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Week 4: Weighted Voting Systems Part 1

by: Amy Brogan

Week 4: Weighted Voting Systems Part 1 MATH 1014

Marketplace > University of Cincinnati > Mathematics (M) > MATH 1014 > Week 4 Weighted Voting Systems Part 1
Amy Brogan
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Calculating the power of each voter in a permutation voting system.
Mathematics of Social Choice
Mary Koshar
Class Notes
permutation voting system power quota
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This 4 page Class Notes was uploaded by Amy Brogan on Friday February 5, 2016. The Class Notes belongs to MATH 1014 at University of Cincinnati taught by Mary Koshar in Spring 2016. Since its upload, it has received 21 views. For similar materials see Mathematics of Social Choice in Mathematics (M) at University of Cincinnati.


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Date Created: 02/05/16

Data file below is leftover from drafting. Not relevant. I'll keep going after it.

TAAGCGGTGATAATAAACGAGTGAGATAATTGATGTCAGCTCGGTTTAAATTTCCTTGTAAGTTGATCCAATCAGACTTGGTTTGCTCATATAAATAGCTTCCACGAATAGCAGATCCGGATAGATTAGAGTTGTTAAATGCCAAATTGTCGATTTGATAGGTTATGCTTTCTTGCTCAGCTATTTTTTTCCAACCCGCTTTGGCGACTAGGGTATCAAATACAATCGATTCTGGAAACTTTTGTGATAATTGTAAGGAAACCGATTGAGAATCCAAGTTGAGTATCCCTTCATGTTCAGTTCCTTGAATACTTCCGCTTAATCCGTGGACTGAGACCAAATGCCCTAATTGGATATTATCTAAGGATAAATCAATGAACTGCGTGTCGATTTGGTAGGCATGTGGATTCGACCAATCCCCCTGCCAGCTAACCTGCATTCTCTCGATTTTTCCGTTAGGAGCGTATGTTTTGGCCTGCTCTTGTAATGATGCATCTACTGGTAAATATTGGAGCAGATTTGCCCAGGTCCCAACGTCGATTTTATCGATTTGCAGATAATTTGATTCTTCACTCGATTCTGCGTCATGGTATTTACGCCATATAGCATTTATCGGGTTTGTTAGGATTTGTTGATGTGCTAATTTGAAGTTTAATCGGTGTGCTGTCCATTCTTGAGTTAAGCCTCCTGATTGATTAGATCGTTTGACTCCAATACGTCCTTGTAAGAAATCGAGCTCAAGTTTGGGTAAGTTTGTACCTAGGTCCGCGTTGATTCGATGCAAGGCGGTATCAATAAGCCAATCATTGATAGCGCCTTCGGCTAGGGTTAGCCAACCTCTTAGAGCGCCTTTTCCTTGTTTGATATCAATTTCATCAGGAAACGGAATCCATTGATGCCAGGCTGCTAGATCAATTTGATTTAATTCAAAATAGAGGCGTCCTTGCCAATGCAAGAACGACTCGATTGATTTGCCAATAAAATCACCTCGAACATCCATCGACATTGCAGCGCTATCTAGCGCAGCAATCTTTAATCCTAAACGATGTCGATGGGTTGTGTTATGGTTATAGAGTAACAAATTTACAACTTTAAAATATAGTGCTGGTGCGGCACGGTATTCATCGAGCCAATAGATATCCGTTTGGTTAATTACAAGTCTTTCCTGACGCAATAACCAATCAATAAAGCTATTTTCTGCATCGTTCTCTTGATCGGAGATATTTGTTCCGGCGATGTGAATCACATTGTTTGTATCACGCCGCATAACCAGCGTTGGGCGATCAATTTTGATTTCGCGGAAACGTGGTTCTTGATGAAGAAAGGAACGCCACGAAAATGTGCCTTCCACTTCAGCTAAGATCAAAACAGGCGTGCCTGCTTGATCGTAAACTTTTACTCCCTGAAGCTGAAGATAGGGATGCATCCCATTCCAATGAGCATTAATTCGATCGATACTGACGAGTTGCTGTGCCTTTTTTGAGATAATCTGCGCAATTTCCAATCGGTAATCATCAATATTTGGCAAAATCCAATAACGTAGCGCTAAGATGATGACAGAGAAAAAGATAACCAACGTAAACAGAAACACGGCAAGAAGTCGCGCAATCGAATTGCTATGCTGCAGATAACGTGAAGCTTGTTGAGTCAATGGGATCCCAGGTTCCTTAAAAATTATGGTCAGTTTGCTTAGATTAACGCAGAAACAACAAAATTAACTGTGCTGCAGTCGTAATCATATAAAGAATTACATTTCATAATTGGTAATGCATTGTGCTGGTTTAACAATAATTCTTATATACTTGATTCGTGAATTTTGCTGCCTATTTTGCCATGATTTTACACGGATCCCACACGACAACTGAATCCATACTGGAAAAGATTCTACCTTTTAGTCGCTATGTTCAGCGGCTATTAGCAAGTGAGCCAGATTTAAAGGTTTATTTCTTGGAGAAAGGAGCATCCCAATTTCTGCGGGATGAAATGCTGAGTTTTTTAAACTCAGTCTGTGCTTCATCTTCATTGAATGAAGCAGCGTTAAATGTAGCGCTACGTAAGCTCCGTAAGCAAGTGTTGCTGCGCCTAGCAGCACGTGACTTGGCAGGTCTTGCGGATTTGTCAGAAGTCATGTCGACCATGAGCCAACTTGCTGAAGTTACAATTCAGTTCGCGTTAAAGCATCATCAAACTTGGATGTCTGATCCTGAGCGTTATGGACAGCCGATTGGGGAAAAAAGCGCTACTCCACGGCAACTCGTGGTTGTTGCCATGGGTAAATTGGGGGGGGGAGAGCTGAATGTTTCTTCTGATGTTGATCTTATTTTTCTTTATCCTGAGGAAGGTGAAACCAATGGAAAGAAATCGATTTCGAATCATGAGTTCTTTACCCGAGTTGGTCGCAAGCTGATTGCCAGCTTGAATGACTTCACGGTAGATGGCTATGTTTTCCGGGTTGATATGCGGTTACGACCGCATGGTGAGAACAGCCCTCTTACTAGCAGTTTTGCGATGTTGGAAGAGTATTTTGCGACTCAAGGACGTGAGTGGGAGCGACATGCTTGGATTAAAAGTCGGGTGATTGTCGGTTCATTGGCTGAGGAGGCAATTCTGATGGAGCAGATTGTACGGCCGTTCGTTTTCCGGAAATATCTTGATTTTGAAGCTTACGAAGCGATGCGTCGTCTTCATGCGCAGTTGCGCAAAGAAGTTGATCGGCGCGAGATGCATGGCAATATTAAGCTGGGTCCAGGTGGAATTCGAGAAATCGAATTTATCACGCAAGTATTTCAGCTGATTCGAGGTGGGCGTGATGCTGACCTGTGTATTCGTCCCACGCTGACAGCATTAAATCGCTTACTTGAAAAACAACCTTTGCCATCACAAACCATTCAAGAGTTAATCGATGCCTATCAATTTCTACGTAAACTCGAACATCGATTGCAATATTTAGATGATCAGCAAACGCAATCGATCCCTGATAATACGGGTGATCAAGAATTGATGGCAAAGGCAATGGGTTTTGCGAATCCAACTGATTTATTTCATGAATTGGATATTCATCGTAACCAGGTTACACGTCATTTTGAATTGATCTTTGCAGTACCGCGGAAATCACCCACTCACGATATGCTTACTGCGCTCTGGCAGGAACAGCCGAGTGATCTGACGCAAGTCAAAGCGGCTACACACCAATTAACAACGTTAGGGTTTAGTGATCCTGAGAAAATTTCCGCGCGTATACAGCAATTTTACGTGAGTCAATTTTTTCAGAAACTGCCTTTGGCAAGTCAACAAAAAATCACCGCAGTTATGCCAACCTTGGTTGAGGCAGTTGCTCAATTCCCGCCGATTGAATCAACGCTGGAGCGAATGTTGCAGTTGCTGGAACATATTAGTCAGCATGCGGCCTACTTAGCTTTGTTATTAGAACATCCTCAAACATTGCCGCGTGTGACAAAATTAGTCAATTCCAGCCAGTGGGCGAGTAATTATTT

Koshar Amy Brogan February 1 & 3, 2016 Weighted Voting Systems In the 1960’s, Kings, Queens, Nasser, and Suffolk made up seven municipals. Reprisentatives from each voted yes or no on motions about various things. Eventually they began to use the system that different groupd would have mutiple votes (population, income tax, whatever.) Thirty votes were spread out among them. Hempstead 1 9 A budding young mathematician named John Hempstead 2 9 Banzhaf III, who graduated college at the age of North Hempstead 7 15, claimed and proved that this was a bad Oyster Bay 3 system. Glen Corner 1 Long Beach 1 Majority Vote: 16 Possible Voting outcomes are shown with {_,_} such as: {9, 7, 1} or {9,3} or {9,9,7,1,1}. If the majority is 16, do the motions pass for each sets of votes? (Written: [16: 9, 9, 7, 3, 1, 1] {9, 7, 1} does with 17 votes, {9,3} does not with 12 votes out of the needed 16, and {9,9,7,1,1} passes easily. When you were counting up the votes, did you notice anything about how much power each voter has? It’s not Hempstead 1 and 2; they do have a lot of power, but motions can be passed without their vote. But Oyster Bay, Glen Cove, and Long Island don’t have to vote at all to change the outcome of any motion. Ever. Weighted Voting Systems: voters do not necessarily have the same weight (voter situations where voters vote yes or no to a motion. 1. [15: 8, 6, 5, 5, 3, 1] 15 is the majority/quota/minimum number of votes needed to pass. Possible outcomes: {8, 5, 5, 1} (passes 19/15), {8, 3} (does not pass 11/15), or {8, 6, 5, 3, 1} which can also be written {6, 5, 8, 3, 1} since order does not matter. (Passes easily. Once you reach the majority vote, you don’t have to keep counting unless you want to check your work.) 2. [6: 4, 4, 2, 1]  {4} (does not pass), {4, 2, 1} (passes), {4, 4, 2, 1} (passes) The third outcome is a combination, while in the second we have to note which weight-4 voter voted for the motion. {2, 4a} and {4a, 2} are the same outcome, but {4b, 2} is a different outcome. Mark as needed with the alphabet through the [set] if there are multiple voters with the same weight, or if you wish to identify the first, second, etc. voter by more than their weight. Generalize: [q: w1, w2, w3, …, wn] where q is the quota, and n is the number of voters, and w is the weight of each vote. Kinds of Power: Dictator: has enough to pass the vote by themselves, and can’t pass the vote without them Ex: [14: 15, 7, 5] – 15 votes is more than the quota, and 7+5 < 14 so the first voter has all the power Dummy: an unnecessary voter who has no power, the vote can pass without them in any situation Ex 1: [14: 10, 5, 5, 2] – even if A or a combination of B and C vote yes, D voting for the motion will not get it passed Ex 2: [14: 8, 6, 5, 5, 3, 1] – The F voter can sway the vote to pass or deny the motion, so this example does not have a dummy vote Veto Power: Does not have the power to pass a vote on its own, but motion need their vote to pass every time Ex 2: [14: 10, 5, 5, 2] The first voter can’t vin on their own, but the other three cannot band together to get the motion passed without the first voter Differences Weights does not equal the same power Dictator: [14: 15, 7, 5] – 15 has 100% of the power Dummy: [14: 10, 5, 5, 2] – 2 has 0% of the power Otherwise, how much power does each voter have if clearly defined? [15: 8, 6, 5, 5, 3, 1] In this chart, does voter E(3) have 3 times more power than F(1), or does A(8) have half the power of the group? Three mathematicians wanted to quantify the voting power and clearly define it. Banzhaf Power Index (1946, 1965, 1971) Shapely-Shubik Power Index (1954) Power: a voter has power when he/she is pivotal in some voting permutation Pivotal: the first person who’s input puts the vote up to or over the margin How many times is the voter pivotal? Ex: [6: 5, 3, 1] A(B)C (5+3=8>6) B(A)C (3+5=8>6) C(A)B (1+5=6 = 6) A(C)B (5+1=6 = 6) BC(A) (3+1+5=9>6) CB(A) (1+3+5=9>6) A is pivotal 4 out of 6 times: 4/6; B is pivotal 1/6, and C is pivotal 1/6. The answer for [6: 5, 3, 1] can be written I4/6, 1/6, 1/6) or (2/3, 1/3, 1/3) or (66.7%, 16%, 16%) Wednesday Alternate Pivotal Value Definition: Quota is reached when that candidate votes yes (in a permutation) If there are 3 candidates (ABC) there are 3! (6) possible order-matters/permutation sets. For 4 voters, there are 4! (24) sets, and with 5 voters there are 5! (120) sets. For each of these, or more, you would have to write out each set to find out which voter is pivotal. Ex: [7: 5, 4, 3, 1]  [Q: A, B, C, D] Just looking at this set, is there anything wrong with it? By looking at the count, the D voter with the weight of 1 is a dummy voter. Their count will never be important for passing a motion, but we will still have to write out their possibilities to see which of the others will be pivotal. Permutations Pivotal Voter CADB B A(B)CD – 5+4=9 > 7 B CABD B ABDC B CBAD B ACBD C CBDA A ACDB C DABC B AD(B)C – 5+1 = 6+3=9 > 7 C DACB C ADCB B DCAB C BCDA A DCBA A BCAD A DBCA B BDCA C DBAC A BDAC C I have filled in a couple of the Permutation BACD C blanks so you can see how to get the pivotal BADC A voter. Once the total reaches 7 or more, the last CDAB A voter added in is the pivotal one. CDBA A Now add up how many of each candidate to get the power degrees for each: A: 8; B: 8; C: 8; D: 0. Since there were 24 possible outcomes, each of these power counts is out of 24: (8/24, 8/24, 8/24, 0). This can also be written with simplified fractions or in decimal form. What if all of the votes but one have the same weight? Can this process be simpler? [6: 3, 1, 1, 1, 1, 1, 1, 1, 1] there are 9! Permutations. That’s 362,880 different ways to write out permutations of this since each voter who’s vote has a weight of one is separate voter from all the other w1’s. We’re not going to write out each. The only weight that is different is w3. It can have 9 different positions in the set such as {1, 1, 1, 1, 1, 1, 1, 1, 3} or {1, 1, 1, 1, 1, 1, 1, 3, 1}, and each of these can be written 8! different ways since the w1’s can switch places. What positions in the set would make 3 pivotal? The fourth place (1+1+1=3, need 3 more = 6, quota met), the fifth (1+1+1+1=4  +3=7, more than quota, but still needed) and the sixth position (where only w1 is needed, but w3 is also possible and helpful.) Anything past this makes the quota with different varieties of w1’s, and the w3 is no longer pivotal. Since w3 is pivotal 3 times out of the 9 different positions: 3/9 = 1/3, and all the rest have a total of 2/3 power combined. This is divided by each of the 8 w1’s, or multiplied by the reciprocal 1/8 to give each one a power of 2/3x1/8 = 2/24 = 1/12. This makes [6: 3, 1, 1, 1, 1, 1, 1, 1, 1] powerful by (1/3, 1/12, 1/12, …, 1/12)